The Market for Neighborhoods: A Q&A with Salim Furth
Salim Furth is a senior research fellow at Mercatus whose work studies the ways regional, urban, and macroeconomic trends and policies affects how we live and work. He recently wrote a feature for National Affairs titled “The Market for Neighborhoods,” which explores what it is that makes a great neighborhood and why it can be difficult to find or build one.
Although the market for housing is by now quite-well developed (albeit sometimes frustrating), the market for neighborhoods remains elusive. As Furth explains, this is partially due to structural problems in developing or even defining the supply of and demand for neighborhoods.
We sat down with him to learn more about the article, and why developing a “market for neighborhoods” is such a hard problem.
Thanks for taking the time to talk with us today, Salim. Your article should be of interest to anyone who cares about neighborhood strength and has perhaps been disheartened to see it dwindling in many parts of the country. What was it that inspired you to write the piece?
One reasonable criticism of economists is that we only study what we can measure. That’s becoming truer in an era when empirical work is getting a lot more prestige and attention relative to theory. But criticism is easy; engaging with economic ideas in a field that resists quantification is harder. This essay was my own attempt to do so.
There are a lot of ways you can define a neighborhood. It can be as simple as a zip code, or as abstract as a state of mind—not everyone who is a part of a neighborhood lives there, as you note. You use a specific definition in your article: neighborhoods are social entities, “communities, sets of relationships and potential relationships that enrich or impoverish the lives of those who live in the same place.”
What makes a neighborhood strong, and why does it matter?
For the sake of this article, I’m using a social definition of a neighborhood. So a strong neighborhood is one with a thick weave of overlapping relationships. I hypothesize that such a community forms around shared, social public goods—things like public schools, clean streets, or local businesses that a large number of people value and interact with. When a lot of people are invested in a lot of those kinds of public goods, the result is tons of overlapping relationships and a general sense of community, even among twenty or thirty-thousand people.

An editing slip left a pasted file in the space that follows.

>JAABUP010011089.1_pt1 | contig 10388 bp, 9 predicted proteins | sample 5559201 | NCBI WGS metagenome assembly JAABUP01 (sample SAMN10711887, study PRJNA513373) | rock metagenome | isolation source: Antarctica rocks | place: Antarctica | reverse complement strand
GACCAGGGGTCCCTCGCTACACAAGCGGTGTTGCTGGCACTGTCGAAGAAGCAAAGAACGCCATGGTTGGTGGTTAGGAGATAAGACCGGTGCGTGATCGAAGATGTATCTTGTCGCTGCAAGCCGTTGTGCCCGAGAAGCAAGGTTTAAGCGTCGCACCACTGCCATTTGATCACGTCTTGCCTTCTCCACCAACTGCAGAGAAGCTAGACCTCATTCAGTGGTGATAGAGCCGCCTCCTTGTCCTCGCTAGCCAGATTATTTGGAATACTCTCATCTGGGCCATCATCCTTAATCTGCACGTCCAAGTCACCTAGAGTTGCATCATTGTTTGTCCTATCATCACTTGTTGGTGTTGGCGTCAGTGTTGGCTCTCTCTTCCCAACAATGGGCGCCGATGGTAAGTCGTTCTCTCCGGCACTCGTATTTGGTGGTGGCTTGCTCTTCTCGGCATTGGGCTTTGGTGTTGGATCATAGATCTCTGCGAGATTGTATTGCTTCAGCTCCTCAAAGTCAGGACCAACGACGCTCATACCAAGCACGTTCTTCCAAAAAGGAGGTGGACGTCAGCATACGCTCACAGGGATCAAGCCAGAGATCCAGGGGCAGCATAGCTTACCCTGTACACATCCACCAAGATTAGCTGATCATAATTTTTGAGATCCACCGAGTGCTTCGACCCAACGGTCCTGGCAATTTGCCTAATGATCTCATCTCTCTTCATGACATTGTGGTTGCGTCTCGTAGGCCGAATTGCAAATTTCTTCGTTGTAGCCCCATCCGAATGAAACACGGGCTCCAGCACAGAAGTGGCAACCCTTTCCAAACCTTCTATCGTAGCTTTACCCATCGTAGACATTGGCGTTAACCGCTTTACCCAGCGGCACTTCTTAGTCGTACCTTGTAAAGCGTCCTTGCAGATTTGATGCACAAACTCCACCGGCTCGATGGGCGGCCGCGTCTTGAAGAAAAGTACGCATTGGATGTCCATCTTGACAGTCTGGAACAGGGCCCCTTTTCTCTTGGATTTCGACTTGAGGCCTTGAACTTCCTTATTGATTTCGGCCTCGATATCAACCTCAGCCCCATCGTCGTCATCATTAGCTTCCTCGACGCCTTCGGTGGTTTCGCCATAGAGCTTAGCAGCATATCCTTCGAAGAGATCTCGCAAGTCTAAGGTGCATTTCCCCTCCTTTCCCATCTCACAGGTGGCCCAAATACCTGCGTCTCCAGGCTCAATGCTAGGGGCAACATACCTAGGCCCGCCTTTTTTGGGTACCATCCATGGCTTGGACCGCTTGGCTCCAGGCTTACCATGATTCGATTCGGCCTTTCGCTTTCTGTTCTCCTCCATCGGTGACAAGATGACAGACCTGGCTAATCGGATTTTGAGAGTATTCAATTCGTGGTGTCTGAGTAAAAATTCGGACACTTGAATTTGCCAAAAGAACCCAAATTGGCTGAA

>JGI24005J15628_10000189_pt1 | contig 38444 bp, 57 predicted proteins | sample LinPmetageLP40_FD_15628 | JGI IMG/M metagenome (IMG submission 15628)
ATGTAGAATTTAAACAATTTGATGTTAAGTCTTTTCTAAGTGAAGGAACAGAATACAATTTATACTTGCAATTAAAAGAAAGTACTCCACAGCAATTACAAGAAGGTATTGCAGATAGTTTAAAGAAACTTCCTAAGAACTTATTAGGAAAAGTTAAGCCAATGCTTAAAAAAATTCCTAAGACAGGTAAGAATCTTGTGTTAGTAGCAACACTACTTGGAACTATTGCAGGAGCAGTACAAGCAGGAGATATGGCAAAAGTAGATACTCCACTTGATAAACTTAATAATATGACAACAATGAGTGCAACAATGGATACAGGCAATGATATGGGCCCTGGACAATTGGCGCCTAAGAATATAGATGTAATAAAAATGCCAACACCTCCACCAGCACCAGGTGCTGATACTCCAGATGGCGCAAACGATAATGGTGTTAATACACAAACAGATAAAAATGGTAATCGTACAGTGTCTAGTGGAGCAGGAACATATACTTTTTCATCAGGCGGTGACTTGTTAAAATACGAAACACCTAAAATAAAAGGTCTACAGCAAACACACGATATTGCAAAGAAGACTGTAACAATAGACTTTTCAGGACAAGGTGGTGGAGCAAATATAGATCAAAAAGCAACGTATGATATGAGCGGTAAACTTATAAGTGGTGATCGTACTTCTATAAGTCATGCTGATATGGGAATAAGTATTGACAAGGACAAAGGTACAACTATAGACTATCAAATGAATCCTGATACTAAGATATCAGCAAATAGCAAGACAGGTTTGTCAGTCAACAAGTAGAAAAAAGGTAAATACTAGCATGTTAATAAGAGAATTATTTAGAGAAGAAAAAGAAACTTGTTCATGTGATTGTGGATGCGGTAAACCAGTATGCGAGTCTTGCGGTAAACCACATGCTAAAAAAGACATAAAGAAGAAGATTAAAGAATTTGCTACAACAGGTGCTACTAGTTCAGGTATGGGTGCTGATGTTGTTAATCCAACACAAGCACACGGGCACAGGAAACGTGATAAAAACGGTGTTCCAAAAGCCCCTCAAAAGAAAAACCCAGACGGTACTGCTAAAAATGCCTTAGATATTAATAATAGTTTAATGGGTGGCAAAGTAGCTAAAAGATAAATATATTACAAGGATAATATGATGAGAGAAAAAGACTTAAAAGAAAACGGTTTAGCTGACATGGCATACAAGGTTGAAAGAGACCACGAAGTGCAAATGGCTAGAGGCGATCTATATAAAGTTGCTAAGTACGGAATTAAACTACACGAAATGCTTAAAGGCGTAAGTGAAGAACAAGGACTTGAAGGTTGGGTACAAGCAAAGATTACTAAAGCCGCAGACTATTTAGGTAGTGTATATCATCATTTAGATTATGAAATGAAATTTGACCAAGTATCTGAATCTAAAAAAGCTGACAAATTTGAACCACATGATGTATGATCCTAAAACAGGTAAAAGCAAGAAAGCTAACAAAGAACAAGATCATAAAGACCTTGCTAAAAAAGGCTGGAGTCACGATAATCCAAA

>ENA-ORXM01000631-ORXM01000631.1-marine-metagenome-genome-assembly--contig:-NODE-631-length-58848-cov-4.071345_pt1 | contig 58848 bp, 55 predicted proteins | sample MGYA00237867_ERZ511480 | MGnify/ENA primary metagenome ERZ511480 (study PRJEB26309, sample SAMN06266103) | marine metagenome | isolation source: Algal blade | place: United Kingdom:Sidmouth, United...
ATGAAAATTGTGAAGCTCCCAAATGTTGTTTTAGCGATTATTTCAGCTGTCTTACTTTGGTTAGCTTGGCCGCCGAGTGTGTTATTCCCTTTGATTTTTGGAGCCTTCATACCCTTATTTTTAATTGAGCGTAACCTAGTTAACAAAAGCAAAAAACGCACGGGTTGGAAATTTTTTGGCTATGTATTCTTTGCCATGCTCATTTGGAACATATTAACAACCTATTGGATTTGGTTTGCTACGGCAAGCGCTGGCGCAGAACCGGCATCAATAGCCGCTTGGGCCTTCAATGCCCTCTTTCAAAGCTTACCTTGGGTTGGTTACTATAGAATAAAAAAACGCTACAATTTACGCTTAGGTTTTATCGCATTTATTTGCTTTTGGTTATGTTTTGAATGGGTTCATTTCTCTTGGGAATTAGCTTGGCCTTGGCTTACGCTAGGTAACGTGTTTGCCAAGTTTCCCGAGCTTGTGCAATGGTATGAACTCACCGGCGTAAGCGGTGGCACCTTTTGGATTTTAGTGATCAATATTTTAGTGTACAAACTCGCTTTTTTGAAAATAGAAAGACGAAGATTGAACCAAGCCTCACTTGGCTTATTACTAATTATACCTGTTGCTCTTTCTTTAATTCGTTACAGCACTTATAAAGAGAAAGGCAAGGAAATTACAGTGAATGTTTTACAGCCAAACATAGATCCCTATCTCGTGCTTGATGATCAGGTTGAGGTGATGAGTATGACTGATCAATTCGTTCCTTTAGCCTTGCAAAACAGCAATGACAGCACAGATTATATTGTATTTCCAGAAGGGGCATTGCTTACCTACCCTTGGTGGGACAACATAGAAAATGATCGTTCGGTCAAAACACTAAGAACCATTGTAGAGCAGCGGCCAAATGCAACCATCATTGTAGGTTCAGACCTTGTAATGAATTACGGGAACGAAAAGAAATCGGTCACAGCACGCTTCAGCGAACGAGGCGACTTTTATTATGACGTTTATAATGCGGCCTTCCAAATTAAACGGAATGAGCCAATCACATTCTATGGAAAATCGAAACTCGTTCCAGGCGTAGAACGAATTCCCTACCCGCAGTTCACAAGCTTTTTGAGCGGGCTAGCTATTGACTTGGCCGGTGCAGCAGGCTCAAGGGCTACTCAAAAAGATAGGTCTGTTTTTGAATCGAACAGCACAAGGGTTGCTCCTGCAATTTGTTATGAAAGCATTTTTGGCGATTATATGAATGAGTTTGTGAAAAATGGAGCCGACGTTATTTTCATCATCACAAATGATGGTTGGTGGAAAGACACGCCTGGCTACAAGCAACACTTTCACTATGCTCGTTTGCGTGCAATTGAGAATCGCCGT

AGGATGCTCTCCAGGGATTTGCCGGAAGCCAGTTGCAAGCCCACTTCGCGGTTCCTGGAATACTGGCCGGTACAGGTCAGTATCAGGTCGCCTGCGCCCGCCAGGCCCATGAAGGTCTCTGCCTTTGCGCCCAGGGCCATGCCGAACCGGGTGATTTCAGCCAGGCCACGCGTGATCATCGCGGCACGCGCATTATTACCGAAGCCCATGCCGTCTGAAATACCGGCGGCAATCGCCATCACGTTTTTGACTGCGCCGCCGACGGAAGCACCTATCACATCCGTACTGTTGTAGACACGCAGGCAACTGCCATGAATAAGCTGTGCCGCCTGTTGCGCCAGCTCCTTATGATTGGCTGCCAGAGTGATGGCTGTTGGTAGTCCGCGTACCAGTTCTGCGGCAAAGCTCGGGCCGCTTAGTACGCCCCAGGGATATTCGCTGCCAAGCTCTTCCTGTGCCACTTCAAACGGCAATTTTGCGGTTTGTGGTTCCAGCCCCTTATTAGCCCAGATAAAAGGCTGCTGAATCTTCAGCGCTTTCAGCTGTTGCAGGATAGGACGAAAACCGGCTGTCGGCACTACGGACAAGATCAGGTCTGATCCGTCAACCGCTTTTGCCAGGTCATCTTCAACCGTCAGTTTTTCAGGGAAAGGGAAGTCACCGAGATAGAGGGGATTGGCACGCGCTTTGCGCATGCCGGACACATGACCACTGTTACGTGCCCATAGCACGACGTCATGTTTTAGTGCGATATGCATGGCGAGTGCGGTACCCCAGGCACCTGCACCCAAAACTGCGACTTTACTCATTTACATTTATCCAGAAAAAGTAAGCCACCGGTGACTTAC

Do you think a market for strong neighborhoods currently exists? What would that mean, anyway?
That’s really the question at the heart of the article. My goal was to sketch the contours of the neighborhood—how it’s valued and enjoyed (“demanded” in econ-speak), how it’s created and maintained (“supplied”), and whether that really constitutes a market. I conclude that there’s something like a ‘market’, loosely defined, on the demand side, but that the supply side doesn’t have many market characteristics.
Usually economists study things that are clearly markets: there are a bunch of people bringing something to exchange, a bunch of other people who want it, and some rules for exchange. So there’s clearly a market for assassinations. Marriage is more of a borderline case, and so are neighborhoods.
Let’s talk about the supply of strong neighborhoods. You note that there’s a kind of self-reinforcing element here: “demand literally creates its own supply,” since people who want to live in or contribute to a strong neighborhood will just do the kinds of things that create them—organizing listservs and clean-ups, opening a corner market, or gathering up the neighborhood kids to play a weekly game of “Sgroiball” in the summer, as your neighbor in Milton, MA did.